I just finished a splendid webinar put on by Peaks Coaching Group nutritionist ANNE GUZMAN. She offers a similar webinar that can be found at the PCG ONLINE SHOP titled “Using Nutrition to Supercharge your Performance”. My favorite slide from the presentation takes a look at the percentages of macro-nutrients (CHO, Protein, and Fat) and how they should change as you get closer to racing and/or training.
Epic Nutrition Webinar. Anne Guzman. 2013
Over the years I’ve kinda learned the hard way in regards to nutrition. I was into wrestling in high school and cutting weight was part of the game. I would cut weight from a “skin and bones” 130 lb. to a “bones” 110 lb. To cut weight like this went against all health nutrition norms. This was also the 90′s and low fat was the craze, which didn’t help. If there was a plus from that experience, it probably helped to develop some mental toughness, but it sure didn’t help establish healthy eating habits. I’ve always consider nutrition to be important if you wanted to perform at your best, and over the past couple years as I developed as a mult-sport athlete… I was forced to really take a look at my nutrition as an athlete. As my training volume increased to over 15 hours/week, I had no choice but to begin to eat a well balanced diet that contained the right amounts of Carbs, Protein and Fat.
In Anne’s presentation she covers what an endurance athlete’s diet should look like. She separates things into “Daily Nutrition” and “Sports/Performance Nutrition”… a topic that every endurance athlete should be aware of. Often times an athlete will think it’s okay to keep on eating those energy bars and drinks as they are sitting around between training… when in reality they should be consuming a wholesome diet of real foods. Don’t get me wrong, we are still athletes when we are sitting around, but our bodies are processing food differently. During the day we should be eating well to make sure we are treating our bodies right and giving them the chance to be the best they can be.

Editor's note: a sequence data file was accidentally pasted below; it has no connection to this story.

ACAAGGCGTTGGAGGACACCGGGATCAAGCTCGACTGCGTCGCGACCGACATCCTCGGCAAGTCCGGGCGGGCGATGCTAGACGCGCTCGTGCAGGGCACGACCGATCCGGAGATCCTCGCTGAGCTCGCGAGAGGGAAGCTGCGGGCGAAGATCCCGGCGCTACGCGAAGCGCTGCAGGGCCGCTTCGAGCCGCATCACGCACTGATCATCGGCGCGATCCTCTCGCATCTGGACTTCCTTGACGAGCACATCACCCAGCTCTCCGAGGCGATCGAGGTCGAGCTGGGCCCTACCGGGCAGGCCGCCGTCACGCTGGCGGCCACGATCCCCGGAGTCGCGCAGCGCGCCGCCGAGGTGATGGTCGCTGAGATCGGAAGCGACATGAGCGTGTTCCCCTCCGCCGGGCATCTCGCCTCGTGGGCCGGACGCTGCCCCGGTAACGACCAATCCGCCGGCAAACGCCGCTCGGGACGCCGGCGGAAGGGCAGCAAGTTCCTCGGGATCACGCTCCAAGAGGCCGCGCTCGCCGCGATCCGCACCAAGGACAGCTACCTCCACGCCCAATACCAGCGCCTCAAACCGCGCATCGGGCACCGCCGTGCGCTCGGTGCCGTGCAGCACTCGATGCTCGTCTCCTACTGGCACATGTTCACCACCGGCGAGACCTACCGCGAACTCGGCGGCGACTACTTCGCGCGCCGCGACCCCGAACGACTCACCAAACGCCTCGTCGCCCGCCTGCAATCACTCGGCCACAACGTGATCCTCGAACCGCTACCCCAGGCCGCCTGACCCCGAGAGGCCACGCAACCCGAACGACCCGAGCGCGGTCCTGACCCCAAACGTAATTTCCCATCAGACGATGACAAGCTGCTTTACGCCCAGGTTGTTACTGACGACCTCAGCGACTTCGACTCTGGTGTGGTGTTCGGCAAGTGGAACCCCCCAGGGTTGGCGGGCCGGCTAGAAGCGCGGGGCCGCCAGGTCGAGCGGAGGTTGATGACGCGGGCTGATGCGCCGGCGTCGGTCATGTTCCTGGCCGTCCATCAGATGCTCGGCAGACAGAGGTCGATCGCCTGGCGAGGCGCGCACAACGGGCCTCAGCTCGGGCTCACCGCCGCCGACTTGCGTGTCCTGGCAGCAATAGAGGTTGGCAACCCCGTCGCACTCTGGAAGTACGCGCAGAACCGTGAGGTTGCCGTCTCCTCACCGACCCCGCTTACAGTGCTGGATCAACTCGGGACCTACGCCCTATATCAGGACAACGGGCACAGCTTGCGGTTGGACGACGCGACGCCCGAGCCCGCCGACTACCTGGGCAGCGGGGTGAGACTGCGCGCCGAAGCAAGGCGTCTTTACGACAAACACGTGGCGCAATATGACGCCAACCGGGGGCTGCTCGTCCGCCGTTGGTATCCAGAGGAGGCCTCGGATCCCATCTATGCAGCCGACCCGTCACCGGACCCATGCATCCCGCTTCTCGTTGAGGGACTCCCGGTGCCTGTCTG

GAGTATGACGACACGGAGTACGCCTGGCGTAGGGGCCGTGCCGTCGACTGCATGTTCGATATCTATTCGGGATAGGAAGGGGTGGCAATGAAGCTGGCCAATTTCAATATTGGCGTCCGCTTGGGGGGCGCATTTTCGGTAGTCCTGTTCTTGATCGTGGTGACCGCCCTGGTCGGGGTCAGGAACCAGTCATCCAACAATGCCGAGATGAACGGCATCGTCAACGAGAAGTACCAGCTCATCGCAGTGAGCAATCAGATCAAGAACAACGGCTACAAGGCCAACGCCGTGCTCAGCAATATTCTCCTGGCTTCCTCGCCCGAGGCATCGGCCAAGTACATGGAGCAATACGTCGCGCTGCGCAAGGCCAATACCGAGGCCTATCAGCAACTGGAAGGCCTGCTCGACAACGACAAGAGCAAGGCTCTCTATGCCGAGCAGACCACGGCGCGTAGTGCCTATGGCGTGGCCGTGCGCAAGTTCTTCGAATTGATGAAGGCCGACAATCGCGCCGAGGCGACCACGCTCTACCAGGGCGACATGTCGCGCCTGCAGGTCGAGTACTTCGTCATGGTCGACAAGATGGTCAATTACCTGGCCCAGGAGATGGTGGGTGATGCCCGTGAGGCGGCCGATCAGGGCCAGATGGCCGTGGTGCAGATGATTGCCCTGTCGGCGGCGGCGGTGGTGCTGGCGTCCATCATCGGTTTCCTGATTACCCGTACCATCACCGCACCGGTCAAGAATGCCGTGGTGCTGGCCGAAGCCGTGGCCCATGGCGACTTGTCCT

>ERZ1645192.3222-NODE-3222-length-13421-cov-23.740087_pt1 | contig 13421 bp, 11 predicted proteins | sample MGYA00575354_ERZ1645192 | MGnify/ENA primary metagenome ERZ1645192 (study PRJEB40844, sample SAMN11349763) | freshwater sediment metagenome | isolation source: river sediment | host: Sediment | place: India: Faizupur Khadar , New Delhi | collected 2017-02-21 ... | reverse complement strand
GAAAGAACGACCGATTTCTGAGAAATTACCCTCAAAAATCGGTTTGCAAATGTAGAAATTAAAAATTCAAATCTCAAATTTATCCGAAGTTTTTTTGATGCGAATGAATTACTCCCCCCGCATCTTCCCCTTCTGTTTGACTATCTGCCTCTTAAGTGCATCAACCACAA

I’ve had experience at trying to get an edge by paying too much attention to both my daily nutrition and sports nutrition… and in the end it comes down to moderation and the basics. There’s no magic formula and Anne does a great job of being real in her work as a nutritionist. Hearing some more sound advice doesn’t hurt no matter where you are with your athletic endeavors. Don’t hesitate to reach out to ANNE if you are looking to take your game to the next level.
I recently finished an interesting read… The Big Book of Endurance Training and Racing by Dr. Phillip Maffetone and it was nice to firm up some ideas in my ever evolving Idea Tank. Reading the reviews on Amazon… most were positive and the few that were negative made good cases for why they only gave the book a star or two. The gist of the book covers aerobic training (based on heart rate) and diet. At 506 pages it takes a little endurance to get through, as Maffetone has a tendency to repeat himself from time to time. Maybe it’s his way of stressing what he feels is important, but he flirts with the line of doing it too much. His repeating did work though because those points did stick. He makes a convincing case for his ideas and any reader will probably be convinced by his words… but should you be convinced?
Maffetone’s thoughts on Arthur Lydiard didn’t seem to line up with my understanding of Lydiard’s system, and this text seems to be a classic case of misquoting information to make it fit into the “peg” you want it too. I just wanted to make sure I wasn’t missing something on Lydiard so I did a little digging on the internet and came up with a fairly new article at http://www.championseverywhere.com/lydiardcanova2 which lead me to… http://dl.dropboxusercontent.com/u/33299050/Lydiard%20and%20Canova.pdf
Maffetone comes off a little too dogmatic for me, but his thoughts on aerobic development, anaerobic training and diet are very important to any level of athlete. To summarize my thoughts on those 3 topics…